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The Jonny Bairstow and Jason Roy show is key to England's bid for World Cup glory

06 Jul 2019 Daily Mail Online

None of the players will admit it — at least not in public — but England’s World Cup changed the moment Jason Roy was reunited with Jonny Bairstow at the top of the order.

While Roy was missing the games against Afghanistan, Sri Lanka and Australia because of a hamstring injury, England looked diminished. James Vince, his replacement, made 26, 14 and 0. Deprived of the yin to his yang, Bairstow followed 90 against the Afghans with scores of 0 and 27.

It was no coincidence that England lost the last two of those matches, conjuring up the nightmare prospect of missing out on the semi-finals and contributing another painful chapter to their tome of World Cup flops. The obituarists were flexing their fingers.

England’s World Cup changed the moment Jason Roy was reunited with Jonny Bairstow


But Roy recovered, Vince prepared for life as a substitute fielder and Bairstow flourished. In do-or-die games against India and New Zealand, he made 111 and 106 after England batted first, and shared match-defining partnerships of 160 and 123 with Roy.

Against the New Zealanders, their alliance was especially crucial, since the Chester-le-Street pitch slowed halfway through the innings. After Roy fell for 60, they managed another 182 runs for the loss of seven wickets, before New Zealand were skittled for 186.

Others have done their bit, but without the form of the openers England would not necessarily be preparing for Thursday’s semi-final with a spring in their step. Throw in their partnership of 128 against Bangladesh at Cardiff, when Roy hit 153, and the pair have now shared 10 century stands in 31 innings, an absurdly good strike-rate when you consider their aggressive intent.

In fact, there is now an argument that they are the most dangerous opening pair in one-day history. Of the 124 openers who have scored at least 1,000 ODI runs, only Bairstow and Roy have both an average above 40 and a strike-rate above 100. If one of them doesn’t get you, the other probably will.

‘It is genuinely good fun,’ said Bairstow, who has nine hundreds in 44 ODI innings (Roy has nine in 79). ‘Communication is important. We just keep each other going. In an opening partnership, you’ve got to have trust in each other. I’m sure that Strauss and Cooky were the same when they opened in Tests, or Hayden and Langer.’

The partnership was not forged in promising circumstances. Bairstow got his chance as opener when Roy was dropped for the semi-final of the 2017 Champions Trophy against Pakistan. England lost, but in the subsequent series against West Indies, Bairstow began with a hundred.

It needed Alex Hales’s ill-advised night out with Ben Stokes in Bristol to give Roy another chance. He took it — and how. In his first game back, against West Indies at The Oval, he made 84 off 66 balls, and put on 126 with Bairstow. Then, at Southampton, he blazed 96 off 70 in a partnership of 156. In his next innings in Melbourne in January 2018, Roy hit 180, an England record. He and Bairstow have never looked back.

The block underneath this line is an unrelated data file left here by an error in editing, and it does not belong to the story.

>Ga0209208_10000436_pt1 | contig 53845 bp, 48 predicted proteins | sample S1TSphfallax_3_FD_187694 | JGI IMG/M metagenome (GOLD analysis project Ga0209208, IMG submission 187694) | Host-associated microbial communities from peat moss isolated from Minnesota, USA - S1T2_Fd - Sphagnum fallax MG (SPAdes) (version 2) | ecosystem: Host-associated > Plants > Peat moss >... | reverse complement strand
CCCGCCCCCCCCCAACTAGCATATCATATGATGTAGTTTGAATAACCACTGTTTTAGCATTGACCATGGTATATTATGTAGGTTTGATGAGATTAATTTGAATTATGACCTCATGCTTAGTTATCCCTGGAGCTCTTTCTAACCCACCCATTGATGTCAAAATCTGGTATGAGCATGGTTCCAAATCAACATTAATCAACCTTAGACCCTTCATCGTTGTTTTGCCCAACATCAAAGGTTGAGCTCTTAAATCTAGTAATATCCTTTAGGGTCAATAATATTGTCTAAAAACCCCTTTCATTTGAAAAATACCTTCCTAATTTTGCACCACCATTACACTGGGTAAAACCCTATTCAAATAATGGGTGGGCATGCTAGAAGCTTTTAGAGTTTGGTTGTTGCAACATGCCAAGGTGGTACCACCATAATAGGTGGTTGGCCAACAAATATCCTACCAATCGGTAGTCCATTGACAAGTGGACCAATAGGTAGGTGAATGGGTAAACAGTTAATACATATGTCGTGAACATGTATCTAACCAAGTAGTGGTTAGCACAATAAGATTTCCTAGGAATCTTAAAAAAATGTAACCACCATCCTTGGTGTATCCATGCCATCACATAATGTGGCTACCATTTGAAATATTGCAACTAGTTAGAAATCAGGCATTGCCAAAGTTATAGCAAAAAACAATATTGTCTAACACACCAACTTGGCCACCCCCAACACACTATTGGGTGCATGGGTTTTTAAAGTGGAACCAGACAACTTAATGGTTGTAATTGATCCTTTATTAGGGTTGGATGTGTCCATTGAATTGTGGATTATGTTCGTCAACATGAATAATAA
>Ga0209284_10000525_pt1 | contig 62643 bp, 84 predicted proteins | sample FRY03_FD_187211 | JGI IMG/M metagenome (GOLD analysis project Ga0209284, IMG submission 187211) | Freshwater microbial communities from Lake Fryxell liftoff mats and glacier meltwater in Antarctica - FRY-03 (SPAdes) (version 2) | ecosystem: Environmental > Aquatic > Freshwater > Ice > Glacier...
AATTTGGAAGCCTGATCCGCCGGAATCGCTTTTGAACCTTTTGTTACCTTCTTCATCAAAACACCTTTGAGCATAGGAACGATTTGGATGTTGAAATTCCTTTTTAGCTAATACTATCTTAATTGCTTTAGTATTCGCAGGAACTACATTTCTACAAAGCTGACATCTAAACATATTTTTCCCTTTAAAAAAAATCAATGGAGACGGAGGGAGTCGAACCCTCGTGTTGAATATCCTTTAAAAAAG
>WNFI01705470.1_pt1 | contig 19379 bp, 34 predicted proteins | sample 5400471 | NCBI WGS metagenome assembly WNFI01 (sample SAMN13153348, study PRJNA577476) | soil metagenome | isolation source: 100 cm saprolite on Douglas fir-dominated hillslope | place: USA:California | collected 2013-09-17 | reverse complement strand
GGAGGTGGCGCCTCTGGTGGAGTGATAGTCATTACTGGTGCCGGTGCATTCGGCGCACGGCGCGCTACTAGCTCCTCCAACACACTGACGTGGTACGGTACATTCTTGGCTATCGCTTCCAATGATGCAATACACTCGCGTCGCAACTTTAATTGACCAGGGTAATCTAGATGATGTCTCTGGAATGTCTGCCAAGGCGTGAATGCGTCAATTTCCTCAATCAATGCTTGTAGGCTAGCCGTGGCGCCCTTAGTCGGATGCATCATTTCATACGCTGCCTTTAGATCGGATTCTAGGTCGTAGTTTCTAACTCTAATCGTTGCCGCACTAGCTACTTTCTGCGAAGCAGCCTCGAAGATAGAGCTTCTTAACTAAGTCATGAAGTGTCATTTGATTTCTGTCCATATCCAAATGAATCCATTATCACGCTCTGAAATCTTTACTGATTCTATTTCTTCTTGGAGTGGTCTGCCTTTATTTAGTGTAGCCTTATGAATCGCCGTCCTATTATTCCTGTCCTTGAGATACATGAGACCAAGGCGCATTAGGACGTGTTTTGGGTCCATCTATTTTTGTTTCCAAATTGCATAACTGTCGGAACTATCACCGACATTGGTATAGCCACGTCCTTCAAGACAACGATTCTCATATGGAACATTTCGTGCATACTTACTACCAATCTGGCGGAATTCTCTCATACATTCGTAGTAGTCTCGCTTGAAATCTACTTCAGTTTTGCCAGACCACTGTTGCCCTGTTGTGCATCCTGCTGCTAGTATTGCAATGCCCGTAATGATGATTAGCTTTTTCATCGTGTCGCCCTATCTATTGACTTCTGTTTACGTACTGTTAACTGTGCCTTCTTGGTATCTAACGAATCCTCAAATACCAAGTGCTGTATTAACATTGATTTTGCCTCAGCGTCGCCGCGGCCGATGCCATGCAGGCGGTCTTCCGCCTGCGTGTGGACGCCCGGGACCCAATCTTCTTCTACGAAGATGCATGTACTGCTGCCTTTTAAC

Like all the best partnerships, theirs contains something indefinable. It is certainly not a case of opposites attracting: both are right-handers, both are happy to hit over the top early on, and both are strong on the pull. Both have a bloody-mindedness, too, Bairstow ostentatiously so.

Jonny Bairstow scored two consecutive centuries to help England to the World Cup semi-final

But there is no doubt he feeds off Roy’s energy, just as he seemed less secure when batting with Vince. Against both India and New Zealand, Roy found the boundary in the first over, immediately putting Bairstow at ease — not to mention the rest of the dressing room.

More than that, the pair’s prowess, combined with pitches that have tended to get slower, has caused England to reconsider their strategy.

Before the World Cup, they were unbeaten in 19 successive ODIs at home when batting second. But their three defeats in the group stages all came when they were chasing, and England are now a bat-first side, winning all five of the games in which they have done so.

One theory is that Bairstow has flourished ever since he suggested that people had been waiting for England to fail — a comment aimed at Michael Vaughan rather than the public. Does he perform better when he has a point to prove?

‘I don’t need to comment on that,’ he said. ‘People are bringing up news that is no news. I got misinterpreted and misunderstood. “Play better when XYZ happens?” No, the fact is we had two massive games to win and we’ve won them.

 Bairstow and Jason Roy shared an opening stand of 123 at the Riverside on Wednesday

‘The last week has been a massive week, knowing that we had two games we had to win to get through to the semis. Now we’ve got another massive 10 days. It’s very exciting.’

It seems unlikely England will move away from the selection policy that has won them a place in the last four. On a fresh Edgbaston pitch, they may resist the temptation to recall Moeen Ali, who has missed the last two matches, and stick with Liam Plunkett, who has added wicket-taking expertise to the middle overs after sitting out all three of England’s defeats.

England, though, are not about to get ahead of themselves as they prepare for the possibility of a first World Cup final since 1992.

‘It is hard to say you are peaking,’ said Bairstow. ‘One good ball and you’re out. But confidence is high, because we’ve had two really good performances. Those will hopefully stand us in good stead and help us put in another one on Thursday.’

And, if things go to plan, another one in the final three days later.


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